Your loved Watling is at liberty! to say ought else is almost unnecessary, as I am conscious your amiable, tender heart, will now hope every thing. Indeed I am very incapable to write more at present; nor will I ever be master of sufficient language to give any semblance to these sensations I just now experience. True, I am in a remote clime, where Slavery wields her iron sceptre, and where slaves are at this moment attending me—yet blessed be Divine Mercy, I enjoy freedom!—I that but yesterday had the ignominious epithet convict adhibited to my name, am again myself! to-day all nature seems renovated. The sun that has ben clouded for three years has regained his splendour, and the meads their verdure. ‘Tis the jubilee of creation; at least I will believe so.—I tread in air; my spirits are electrified; and my poor heart beats quick with redoubled fervor and emotion towards that peaceful little fire side which it has long sighed after and bled for.

I hold it imprudent to commit to paper how I have obtained emancipation. I will only say, that the ship Pitt lyes opposite my window, and means to sail by Sunday next; after when, should any other vessel here tend to Europe, if possible, I will procure a passage—and be happy.

O my poor, dear, dear aunt, rejoice with me! my senses are all absorbed in the most pleasing delirium that ever was poured upon mortal. Most merciful good God, design to pardon all that cavil and innate murmuring I have so frequently emited against thy wise and just dispensations. Here upon my bended knee, permit me to adore and render Thee the warmest gratulations for those numberless blessings conferred upon an unworthy sinner—particularly this last, most exquisitely felt—this sum-total of terrene felicity.

Come then my long drooping and forlorn Hope, and once more extend thy fairy landscapes, and display thy tinselled forms. My glowing bosom can cheerfully heighten even thy most vivid colouring, and indulge thy most flattering phantoms. Best boon of indulgent heaven, never, never, never again fly thy suppliant votary, but henceforth dwell unmolested in this unambitious, thrice happy breast.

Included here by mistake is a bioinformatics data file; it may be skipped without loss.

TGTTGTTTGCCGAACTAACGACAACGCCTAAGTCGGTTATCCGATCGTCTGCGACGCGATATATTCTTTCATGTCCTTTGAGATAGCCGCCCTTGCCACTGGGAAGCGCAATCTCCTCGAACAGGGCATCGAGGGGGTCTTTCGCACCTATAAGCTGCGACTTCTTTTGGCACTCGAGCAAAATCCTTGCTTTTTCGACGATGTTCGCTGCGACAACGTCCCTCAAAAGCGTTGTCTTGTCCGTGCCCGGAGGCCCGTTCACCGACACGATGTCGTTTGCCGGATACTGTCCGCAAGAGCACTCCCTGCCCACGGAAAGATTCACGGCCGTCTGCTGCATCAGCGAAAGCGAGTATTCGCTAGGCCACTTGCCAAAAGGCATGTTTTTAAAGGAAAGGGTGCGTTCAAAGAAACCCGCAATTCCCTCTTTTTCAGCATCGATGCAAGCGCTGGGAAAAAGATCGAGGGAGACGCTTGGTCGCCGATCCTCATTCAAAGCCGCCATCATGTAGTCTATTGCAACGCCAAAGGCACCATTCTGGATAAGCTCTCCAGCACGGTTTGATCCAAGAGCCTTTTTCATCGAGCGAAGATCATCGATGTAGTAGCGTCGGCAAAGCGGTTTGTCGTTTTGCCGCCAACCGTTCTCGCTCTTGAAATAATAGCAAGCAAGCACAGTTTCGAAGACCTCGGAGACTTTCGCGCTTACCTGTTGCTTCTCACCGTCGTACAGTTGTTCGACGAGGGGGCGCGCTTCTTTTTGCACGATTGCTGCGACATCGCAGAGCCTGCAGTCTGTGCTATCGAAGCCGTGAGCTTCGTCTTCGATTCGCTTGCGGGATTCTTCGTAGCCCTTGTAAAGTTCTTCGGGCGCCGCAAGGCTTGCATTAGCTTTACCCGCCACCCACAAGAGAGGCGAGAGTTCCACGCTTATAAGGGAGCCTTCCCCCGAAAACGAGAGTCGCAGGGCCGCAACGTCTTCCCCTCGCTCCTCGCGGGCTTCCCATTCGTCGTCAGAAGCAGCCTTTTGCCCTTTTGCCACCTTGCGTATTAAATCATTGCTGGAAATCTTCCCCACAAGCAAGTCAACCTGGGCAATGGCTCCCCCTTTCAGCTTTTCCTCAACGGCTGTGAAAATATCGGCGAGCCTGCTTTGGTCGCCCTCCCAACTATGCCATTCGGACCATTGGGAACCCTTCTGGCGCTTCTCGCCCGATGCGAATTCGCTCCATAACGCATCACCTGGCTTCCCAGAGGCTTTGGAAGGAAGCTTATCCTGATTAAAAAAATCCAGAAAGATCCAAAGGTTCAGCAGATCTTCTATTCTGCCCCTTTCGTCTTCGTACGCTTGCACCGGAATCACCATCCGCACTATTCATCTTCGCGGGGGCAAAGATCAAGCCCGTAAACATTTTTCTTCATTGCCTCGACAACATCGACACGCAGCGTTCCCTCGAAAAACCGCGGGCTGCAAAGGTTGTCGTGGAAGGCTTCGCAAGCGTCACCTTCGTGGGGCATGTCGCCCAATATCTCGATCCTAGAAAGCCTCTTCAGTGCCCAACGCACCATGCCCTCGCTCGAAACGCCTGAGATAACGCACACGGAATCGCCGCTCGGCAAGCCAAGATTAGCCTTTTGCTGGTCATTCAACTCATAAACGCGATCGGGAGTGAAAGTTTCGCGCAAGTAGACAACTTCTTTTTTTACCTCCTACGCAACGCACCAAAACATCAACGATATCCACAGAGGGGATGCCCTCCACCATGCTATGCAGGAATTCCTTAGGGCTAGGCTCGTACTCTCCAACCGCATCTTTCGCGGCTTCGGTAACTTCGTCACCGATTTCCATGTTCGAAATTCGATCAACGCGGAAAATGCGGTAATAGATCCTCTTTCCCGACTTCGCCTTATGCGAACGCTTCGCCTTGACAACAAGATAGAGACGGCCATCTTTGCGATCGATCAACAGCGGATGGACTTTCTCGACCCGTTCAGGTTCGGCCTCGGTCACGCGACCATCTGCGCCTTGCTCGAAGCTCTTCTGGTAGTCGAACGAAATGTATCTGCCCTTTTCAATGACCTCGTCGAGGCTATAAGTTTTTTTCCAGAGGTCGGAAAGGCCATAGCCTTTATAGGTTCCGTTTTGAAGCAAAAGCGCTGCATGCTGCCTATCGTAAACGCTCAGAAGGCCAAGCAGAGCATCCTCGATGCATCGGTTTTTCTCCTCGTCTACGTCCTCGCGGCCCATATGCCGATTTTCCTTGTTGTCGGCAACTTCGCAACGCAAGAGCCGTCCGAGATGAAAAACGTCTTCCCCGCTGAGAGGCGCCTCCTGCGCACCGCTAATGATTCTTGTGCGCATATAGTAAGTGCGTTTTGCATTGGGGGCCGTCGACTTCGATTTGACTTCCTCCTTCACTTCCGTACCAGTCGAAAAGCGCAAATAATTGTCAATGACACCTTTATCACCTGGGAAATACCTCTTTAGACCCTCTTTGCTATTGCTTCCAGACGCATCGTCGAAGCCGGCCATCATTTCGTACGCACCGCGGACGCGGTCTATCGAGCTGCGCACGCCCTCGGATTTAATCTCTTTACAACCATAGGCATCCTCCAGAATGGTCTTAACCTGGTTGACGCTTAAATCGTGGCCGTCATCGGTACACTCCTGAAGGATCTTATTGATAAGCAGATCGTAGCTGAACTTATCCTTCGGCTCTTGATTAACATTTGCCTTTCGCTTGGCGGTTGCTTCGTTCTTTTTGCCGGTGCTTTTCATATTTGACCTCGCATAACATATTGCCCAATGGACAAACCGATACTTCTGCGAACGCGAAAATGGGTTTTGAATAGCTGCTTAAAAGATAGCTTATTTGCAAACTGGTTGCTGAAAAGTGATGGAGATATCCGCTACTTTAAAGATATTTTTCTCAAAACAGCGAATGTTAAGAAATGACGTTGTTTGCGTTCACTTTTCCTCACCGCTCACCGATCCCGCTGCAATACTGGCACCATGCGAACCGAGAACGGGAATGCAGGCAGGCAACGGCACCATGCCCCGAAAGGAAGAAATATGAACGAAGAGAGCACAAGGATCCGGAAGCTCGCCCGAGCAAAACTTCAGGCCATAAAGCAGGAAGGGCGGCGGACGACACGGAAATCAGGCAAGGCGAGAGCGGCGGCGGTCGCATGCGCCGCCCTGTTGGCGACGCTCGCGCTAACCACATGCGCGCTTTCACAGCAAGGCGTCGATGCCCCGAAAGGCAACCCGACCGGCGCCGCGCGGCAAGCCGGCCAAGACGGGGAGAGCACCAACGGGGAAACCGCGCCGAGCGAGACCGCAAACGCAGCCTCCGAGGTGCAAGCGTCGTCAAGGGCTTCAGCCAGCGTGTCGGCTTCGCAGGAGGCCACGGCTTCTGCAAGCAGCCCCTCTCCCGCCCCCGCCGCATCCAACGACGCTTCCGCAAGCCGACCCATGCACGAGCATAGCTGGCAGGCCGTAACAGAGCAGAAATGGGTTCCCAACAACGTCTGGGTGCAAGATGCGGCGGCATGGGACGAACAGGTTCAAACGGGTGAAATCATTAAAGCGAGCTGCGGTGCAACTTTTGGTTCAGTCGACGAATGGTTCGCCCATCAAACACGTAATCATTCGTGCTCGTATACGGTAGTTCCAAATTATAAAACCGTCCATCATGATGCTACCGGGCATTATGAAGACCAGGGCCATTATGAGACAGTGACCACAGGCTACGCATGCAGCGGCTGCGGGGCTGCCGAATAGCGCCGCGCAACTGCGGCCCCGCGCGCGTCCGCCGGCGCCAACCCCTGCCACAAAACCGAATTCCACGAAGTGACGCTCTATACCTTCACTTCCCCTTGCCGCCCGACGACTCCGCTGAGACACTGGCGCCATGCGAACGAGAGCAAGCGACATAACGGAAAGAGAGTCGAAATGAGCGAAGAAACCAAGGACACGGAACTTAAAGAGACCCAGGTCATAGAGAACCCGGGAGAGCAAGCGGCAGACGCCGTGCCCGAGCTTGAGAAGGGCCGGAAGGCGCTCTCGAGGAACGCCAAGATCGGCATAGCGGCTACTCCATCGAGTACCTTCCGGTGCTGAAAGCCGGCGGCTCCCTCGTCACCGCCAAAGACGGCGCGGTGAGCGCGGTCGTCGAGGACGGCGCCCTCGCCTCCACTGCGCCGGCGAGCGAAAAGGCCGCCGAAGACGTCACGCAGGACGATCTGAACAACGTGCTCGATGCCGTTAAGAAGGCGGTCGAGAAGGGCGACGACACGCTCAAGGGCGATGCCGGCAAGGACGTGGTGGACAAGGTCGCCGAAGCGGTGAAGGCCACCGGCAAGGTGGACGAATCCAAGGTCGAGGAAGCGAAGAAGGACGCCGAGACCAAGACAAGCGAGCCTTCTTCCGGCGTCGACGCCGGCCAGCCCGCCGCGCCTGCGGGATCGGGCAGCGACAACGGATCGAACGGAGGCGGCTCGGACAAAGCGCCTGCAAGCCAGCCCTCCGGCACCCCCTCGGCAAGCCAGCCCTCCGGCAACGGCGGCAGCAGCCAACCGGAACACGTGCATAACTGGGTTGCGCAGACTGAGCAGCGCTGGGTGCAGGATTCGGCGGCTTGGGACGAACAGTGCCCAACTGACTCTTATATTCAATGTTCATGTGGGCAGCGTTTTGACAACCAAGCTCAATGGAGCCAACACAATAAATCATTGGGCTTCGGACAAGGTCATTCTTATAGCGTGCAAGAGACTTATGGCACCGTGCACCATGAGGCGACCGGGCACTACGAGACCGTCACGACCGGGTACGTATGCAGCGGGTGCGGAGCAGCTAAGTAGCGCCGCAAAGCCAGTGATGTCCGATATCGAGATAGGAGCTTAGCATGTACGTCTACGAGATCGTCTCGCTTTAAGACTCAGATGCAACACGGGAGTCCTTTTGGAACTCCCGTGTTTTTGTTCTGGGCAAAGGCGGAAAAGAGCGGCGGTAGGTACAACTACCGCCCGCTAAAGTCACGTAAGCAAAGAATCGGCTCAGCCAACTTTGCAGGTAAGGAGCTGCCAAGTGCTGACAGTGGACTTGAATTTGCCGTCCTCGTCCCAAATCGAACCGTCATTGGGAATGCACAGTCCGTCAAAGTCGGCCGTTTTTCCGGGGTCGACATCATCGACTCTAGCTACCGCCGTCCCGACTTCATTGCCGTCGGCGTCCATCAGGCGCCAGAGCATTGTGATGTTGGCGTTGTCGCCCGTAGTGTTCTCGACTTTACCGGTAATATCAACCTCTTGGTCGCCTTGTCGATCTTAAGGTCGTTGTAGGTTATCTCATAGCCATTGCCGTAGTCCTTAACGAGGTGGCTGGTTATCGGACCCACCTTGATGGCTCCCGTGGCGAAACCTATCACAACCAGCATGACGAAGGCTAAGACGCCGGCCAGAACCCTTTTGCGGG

So soon as I have discharged this letter, I shall fabricate schemes for a continuation of humble happiness. It is my wish, that we would together, with my dear and faithful C——, lead the residue of our days in obscurity, from the vices and follies of this transitory faithless world;—and every dawning day, and setting sun, offer up to the Father of Mercies, a sincere prayer for the most distinguished of benefactions toward us his most favoured of creatures.

May that gracious Almighty, and every good angel protect you, and haste that happy moment that restores us together—when the returning prodigal shall throw himself at your feet—recount all his sorrows—and ever remain under the influence of your indulgent eye, and tender monition.

          I am
               Dear Aunt, &c.

It is needless to tell how soon the preceding became a most bitter contrast; but the nauseous cup was poured out for me, and I was born to drink it to the very dregs.—O dread Jehovah! wherefore didst thou so tenderly affix the giddy height of fragile human felicity so directly over the tremendous abyss of blackest and deepest of misery?—surely but to render me the most wretched and unhappy of all mankind!

Drop but one single tear over this rueful feature of my existence, and if possible,—forget it.

I may now say, that my constitution has after all this, had sufficient strength to combat the repeated attacks of a smart fever; and I could also say much more, but it being only of the same melancholy tenor, I shall for the time wave egotism, and commence a slight, contour of this novel country:—not however expecting connection, you must just accept of each wild idea as it presents itself.